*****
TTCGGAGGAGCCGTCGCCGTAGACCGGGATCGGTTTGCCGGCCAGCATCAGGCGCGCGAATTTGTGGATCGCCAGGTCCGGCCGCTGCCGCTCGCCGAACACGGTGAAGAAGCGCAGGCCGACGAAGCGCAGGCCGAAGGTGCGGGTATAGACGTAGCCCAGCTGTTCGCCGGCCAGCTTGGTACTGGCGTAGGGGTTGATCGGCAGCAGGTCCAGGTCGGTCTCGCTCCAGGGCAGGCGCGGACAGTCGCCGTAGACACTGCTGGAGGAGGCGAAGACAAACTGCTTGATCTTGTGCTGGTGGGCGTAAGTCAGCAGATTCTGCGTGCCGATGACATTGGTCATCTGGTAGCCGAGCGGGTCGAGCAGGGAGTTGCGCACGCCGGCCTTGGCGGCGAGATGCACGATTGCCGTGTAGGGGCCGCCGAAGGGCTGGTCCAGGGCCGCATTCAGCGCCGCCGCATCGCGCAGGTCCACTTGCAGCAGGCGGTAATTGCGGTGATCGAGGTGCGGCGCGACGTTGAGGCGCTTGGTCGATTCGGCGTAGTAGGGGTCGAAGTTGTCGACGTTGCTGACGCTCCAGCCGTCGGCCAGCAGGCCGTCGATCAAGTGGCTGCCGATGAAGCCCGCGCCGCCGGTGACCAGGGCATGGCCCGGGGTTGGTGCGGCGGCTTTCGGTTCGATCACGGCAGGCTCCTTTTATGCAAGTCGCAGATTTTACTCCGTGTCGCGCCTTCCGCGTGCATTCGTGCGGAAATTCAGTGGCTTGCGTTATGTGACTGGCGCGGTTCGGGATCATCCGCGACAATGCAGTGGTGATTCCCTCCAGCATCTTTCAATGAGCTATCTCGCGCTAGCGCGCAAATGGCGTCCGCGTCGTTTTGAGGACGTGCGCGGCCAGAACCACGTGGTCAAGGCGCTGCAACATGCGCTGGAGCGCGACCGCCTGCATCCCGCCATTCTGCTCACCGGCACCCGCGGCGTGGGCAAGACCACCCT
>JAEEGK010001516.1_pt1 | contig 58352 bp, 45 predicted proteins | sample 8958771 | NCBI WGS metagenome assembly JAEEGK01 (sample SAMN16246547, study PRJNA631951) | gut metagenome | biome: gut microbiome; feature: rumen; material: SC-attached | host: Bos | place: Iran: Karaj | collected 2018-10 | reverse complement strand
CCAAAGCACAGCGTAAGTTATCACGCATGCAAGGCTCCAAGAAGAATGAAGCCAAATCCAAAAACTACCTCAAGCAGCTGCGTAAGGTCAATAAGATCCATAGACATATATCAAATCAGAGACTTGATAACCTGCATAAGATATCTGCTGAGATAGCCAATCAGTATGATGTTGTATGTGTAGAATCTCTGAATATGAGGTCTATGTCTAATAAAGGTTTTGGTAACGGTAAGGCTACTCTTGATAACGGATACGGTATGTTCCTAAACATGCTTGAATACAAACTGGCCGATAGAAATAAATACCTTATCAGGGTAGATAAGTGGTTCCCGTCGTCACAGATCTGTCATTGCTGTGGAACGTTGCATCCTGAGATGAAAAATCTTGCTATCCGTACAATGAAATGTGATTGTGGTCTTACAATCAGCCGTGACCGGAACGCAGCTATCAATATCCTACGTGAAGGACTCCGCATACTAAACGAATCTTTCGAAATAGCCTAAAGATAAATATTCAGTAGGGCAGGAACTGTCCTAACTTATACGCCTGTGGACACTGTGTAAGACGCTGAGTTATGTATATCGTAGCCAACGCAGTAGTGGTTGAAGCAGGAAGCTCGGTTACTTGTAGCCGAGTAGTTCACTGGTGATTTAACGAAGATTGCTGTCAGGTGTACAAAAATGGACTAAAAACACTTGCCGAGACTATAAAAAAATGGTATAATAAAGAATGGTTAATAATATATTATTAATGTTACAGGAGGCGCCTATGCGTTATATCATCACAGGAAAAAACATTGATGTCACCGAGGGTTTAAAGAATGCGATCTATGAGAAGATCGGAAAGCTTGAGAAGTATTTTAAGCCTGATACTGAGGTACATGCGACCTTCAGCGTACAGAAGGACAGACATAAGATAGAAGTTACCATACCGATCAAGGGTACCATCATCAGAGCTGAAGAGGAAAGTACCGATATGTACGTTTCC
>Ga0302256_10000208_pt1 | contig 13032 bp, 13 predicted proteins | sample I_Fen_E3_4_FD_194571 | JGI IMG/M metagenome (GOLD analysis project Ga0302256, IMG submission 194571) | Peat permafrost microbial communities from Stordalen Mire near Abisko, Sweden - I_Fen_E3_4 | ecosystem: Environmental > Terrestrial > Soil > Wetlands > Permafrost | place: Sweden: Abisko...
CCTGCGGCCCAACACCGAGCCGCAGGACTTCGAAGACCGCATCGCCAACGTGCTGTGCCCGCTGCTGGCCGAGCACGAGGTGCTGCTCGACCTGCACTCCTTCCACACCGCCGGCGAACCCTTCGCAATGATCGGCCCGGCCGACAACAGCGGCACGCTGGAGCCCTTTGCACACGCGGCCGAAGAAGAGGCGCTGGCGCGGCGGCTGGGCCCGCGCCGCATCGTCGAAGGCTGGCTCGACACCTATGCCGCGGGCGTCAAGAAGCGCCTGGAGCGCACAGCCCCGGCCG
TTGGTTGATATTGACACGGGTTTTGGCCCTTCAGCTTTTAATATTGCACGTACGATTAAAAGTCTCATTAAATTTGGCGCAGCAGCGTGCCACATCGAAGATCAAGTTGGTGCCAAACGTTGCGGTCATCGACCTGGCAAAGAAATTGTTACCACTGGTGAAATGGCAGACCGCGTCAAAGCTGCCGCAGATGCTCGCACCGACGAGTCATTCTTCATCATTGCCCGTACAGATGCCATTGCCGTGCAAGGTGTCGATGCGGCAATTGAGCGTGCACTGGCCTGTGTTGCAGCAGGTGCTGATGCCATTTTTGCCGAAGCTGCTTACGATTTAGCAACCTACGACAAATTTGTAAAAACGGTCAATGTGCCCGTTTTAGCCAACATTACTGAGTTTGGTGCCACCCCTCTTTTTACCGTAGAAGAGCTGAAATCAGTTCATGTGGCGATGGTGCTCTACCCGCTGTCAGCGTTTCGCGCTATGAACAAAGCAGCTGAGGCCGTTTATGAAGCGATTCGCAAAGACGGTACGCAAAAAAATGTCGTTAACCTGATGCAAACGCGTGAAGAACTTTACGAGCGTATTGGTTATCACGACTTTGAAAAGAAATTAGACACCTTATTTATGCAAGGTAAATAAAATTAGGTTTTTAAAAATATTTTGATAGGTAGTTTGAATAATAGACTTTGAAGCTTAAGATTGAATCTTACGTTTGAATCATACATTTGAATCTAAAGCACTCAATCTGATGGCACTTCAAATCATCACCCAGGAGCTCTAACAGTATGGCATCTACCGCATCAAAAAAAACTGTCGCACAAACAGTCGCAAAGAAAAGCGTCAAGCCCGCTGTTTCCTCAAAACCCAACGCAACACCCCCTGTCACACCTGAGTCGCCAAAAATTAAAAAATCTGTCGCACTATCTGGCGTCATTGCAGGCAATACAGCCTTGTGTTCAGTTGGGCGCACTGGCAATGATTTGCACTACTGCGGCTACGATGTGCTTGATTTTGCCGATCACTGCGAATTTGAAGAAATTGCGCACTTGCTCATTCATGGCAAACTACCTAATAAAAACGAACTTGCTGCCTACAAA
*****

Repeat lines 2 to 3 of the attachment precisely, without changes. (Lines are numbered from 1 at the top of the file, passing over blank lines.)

>JAEEGK010001516.1_pt1 | contig 58352 bp, 45 predicted proteins | sample 8958771 | NCBI WGS metagenome assembly JAEEGK01 (sample SAMN16246547, study PRJNA631951) | gut metagenome | biome: gut microbiome; feature: rumen; material: SC-attached | host: Bos | place: Iran: Karaj | collected 2018-10 | reverse complement strand
CCAAAGCACAGCGTAAGTTATCACGCATGCAAGGCTCCAAGAAGAATGAAGCCAAATCCAAAAACTACCTCAAGCAGCTGCGTAAGGTCAATAAGATCCATAGACATATATCAAATCAGAGACTTGATAACCTGCATAAGATATCTGCTGAGATAGCCAATCAGTATGATGTTGTATGTGTAGAATCTCTGAATATGAGGTCTATGTCTAATAAAGGTTTTGGTAACGGTAAGGCTACTCTTGATAACGGATACGGTATGTTCCTAAACATGCTTGAATACAAACTGGCCGATAGAAATAAATACCTTATCAGGGTAGATAAGTGGTTCCCGTCGTCACAGATCTGTCATTGCTGTGGAACGTTGCATCCTGAGATGAAAAATCTTGCTATCCGTACAATGAAATGTGATTGTGGTCTTACAATCAGCCGTGACCGGAACGCAGCTATCAATATCCTACGTGAAGGACTCCGCATACTAAACGAATCTTTCGAAATAGCCTAAAGATAAATATTCAGTAGGGCAGGAACTGTCCTAACTTATACGCCTGTGGACACTGTGTAAGACGCTGAGTTATGTATATCGTAGCCAACGCAGTAGTGGTTGAAGCAGGAAGCTCGGTTACTTGTAGCCGAGTAGTTCACTGGTGATTTAACGAAGATTGCTGTCAGGTGTACAAAAATGGACTAAAAACACTTGCCGAGACTATAAAAAAATGGTATAATAAAGAATGGTTAATAATATATTATTAATGTTACAGGAGGCGCCTATGCGTTATATCATCACAGGAAAAAACATTGATGTCACCGAGGGTTTAAAGAATGCGATCTATGAGAAGATCGGAAAGCTTGAGAAGTATTTTAAGCCTGATACTGAGGTACATGCGACCTTCAGCGTACAGAAGGACAGACATAAGATAGAAGTTACCATACCGATCAAGGGTACCATCATCAGAGCTGAAGAGGAAAGTACCGATATGTACGTTTCC